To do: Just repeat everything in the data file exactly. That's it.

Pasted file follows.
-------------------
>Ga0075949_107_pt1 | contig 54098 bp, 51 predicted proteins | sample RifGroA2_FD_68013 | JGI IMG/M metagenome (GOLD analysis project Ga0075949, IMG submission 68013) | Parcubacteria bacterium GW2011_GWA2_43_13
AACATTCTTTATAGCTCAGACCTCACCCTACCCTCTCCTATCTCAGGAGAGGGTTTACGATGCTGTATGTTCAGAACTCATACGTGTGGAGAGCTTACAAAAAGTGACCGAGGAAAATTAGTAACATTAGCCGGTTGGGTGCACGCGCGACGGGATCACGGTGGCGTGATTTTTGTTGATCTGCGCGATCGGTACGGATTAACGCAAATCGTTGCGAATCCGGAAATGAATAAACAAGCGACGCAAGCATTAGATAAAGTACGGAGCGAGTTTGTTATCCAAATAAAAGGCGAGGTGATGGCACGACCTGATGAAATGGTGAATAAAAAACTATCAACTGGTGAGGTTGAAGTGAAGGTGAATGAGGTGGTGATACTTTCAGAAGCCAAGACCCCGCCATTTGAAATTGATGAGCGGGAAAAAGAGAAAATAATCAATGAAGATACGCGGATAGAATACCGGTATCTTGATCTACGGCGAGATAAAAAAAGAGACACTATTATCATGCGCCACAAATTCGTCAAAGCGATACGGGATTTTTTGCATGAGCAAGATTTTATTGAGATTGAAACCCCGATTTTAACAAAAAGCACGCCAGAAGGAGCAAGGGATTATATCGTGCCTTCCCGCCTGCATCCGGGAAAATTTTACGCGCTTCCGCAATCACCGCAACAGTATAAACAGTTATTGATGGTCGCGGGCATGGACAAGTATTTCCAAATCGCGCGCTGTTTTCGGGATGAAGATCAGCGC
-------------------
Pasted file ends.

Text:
>Ga0075949_107_pt1 | contig 54098 bp, 51 predicted proteins | sample RifGroA2_FD_68013 | JGI IMG/M metagenome (GOLD analysis project Ga0075949, IMG submission 68013) | Parcubacteria bacterium GW2011_GWA2_43_13
AACATTCTTTATAGCTCAGACCTCACCCTACCCTCTCCTATCTCAGGAGAGGGTTTACGATGCTGTATGTTCAGAACTCATACGTGTGGAGAGCTTACAAAAAGTGACCGAGGAAAATTAGTAACATTAGCCGGTTGGGTGCACGCGCGACGGGATCACGGTGGCGTGATTTTTGTTGATCTGCGCGATCGGTACGGATTAACGCAAATCGTTGCGAATCCGGAAATGAATAAACAAGCGACGCAAGCATTAGATAAAGTACGGAGCGAGTTTGTTATCCAAATAAAAGGCGAGGTGATGGCACGACCTGATGAAATGGTGAATAAAAAACTATCAACTGGTGAGGTTGAAGTGAAGGTGAATGAGGTGGTGATACTTTCAGAAGCCAAGACCCCGCCATTTGAAATTGATGAGCGGGAAAAAGAGAAAATAATCAATGAAGATACGCGGATAGAATACCGGTATCTTGATCTACGGCGAGATAAAAAAAGAGACACTATTATCATGCGCCACAAATTCGTCAAAGCGATACGGGATTTTTTGCATGAGCAAGATTTTATTGAGATTGAAACCCCGATTTTAACAAAAAGCACGCCAGAAGGAGCAAGGGATTATATCGTGCCTTCCCGCCTGCATCCGGGAAAATTTTACGCGCTTCCGCAATCACCGCAACAGTATAAACAGTTATTGATGGTCGCGGGCATGGACAAGTATTTCCAAATCGCGCGCTGTTTTCGGGATGAAGATCAGCGC